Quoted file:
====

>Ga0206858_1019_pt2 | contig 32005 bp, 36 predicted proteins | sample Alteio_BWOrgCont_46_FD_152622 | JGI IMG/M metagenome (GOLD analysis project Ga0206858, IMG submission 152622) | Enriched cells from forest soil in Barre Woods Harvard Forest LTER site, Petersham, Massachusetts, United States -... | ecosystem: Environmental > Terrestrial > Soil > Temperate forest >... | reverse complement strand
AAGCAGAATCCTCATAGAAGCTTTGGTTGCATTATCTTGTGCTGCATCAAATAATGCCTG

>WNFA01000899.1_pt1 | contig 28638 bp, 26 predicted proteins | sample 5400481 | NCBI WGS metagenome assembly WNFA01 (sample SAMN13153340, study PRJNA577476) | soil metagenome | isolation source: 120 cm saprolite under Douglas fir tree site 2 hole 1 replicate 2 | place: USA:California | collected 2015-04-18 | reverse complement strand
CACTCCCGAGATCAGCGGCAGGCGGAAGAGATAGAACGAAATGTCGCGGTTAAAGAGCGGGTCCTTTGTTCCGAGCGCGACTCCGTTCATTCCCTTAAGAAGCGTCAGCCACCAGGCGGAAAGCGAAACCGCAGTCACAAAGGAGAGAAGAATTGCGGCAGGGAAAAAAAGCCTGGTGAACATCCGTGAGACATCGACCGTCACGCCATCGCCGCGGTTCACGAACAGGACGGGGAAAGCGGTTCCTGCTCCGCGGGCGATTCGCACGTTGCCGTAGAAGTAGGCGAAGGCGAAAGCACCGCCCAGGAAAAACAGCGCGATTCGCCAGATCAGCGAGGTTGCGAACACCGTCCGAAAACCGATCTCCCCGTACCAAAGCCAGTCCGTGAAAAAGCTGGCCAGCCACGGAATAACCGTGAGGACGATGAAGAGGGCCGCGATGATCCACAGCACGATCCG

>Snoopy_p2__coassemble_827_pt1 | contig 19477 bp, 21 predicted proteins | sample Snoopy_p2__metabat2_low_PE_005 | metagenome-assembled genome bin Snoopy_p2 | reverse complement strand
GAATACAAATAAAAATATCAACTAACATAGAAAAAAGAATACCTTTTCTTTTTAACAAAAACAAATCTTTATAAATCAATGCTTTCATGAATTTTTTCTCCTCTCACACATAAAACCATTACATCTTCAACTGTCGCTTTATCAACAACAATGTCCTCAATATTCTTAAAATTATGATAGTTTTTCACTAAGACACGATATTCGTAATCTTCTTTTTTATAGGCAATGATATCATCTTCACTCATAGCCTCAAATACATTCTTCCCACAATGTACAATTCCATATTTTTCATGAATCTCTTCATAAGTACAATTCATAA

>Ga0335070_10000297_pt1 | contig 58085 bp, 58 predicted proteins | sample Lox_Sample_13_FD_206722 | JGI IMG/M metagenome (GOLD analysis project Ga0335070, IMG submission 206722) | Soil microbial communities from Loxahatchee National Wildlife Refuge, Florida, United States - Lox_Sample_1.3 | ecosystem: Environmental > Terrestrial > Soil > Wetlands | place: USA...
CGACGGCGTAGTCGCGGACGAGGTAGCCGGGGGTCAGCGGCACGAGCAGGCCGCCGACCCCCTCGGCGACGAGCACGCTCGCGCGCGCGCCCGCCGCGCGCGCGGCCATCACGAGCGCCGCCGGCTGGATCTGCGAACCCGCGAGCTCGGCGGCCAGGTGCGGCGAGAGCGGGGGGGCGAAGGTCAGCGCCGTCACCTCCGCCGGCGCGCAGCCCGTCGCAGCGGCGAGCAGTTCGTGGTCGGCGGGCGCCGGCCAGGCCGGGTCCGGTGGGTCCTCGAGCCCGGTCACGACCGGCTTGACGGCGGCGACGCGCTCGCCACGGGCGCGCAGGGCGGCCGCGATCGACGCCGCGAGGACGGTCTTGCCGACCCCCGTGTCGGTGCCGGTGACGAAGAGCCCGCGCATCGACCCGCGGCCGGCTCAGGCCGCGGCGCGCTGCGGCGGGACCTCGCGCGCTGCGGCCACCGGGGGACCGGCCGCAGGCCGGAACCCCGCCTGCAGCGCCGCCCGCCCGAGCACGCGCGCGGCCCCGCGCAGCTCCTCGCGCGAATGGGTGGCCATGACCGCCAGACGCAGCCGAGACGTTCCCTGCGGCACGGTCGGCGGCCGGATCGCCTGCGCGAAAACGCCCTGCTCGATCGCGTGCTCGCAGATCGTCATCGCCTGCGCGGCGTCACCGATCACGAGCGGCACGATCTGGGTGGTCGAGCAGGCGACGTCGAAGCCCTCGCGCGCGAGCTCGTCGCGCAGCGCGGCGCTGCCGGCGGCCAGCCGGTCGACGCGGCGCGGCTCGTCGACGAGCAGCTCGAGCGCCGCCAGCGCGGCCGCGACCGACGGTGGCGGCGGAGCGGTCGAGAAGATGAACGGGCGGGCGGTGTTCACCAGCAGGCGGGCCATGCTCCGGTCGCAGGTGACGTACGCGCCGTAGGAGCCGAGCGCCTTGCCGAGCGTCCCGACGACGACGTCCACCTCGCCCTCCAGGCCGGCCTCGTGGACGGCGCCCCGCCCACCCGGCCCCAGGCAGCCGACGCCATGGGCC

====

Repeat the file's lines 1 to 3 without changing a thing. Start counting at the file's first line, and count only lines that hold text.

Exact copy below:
>Ga0206858_1019_pt2 | contig 32005 bp, 36 predicted proteins | sample Alteio_BWOrgCont_46_FD_152622 | JGI IMG/M metagenome (GOLD analysis project Ga0206858, IMG submission 152622) | Enriched cells from forest soil in Barre Woods Harvard Forest LTER site, Petersham, Massachusetts, United States -... | ecosystem: Environmental > Terrestrial > Soil > Temperate forest >... | reverse complement strand
AAGCAGAATCCTCATAGAAGCTTTGGTTGCATTATCTTGTGCTGCATCAAATAATGCCTG

>WNFA01000899.1_pt1 | contig 28638 bp, 26 predicted proteins | sample 5400481 | NCBI WGS metagenome assembly WNFA01 (sample SAMN13153340, study PRJNA577476) | soil metagenome | isolation source: 120 cm saprolite under Douglas fir tree site 2 hole 1 replicate 2 | place: USA:California | collected 2015-04-18 | reverse complement strand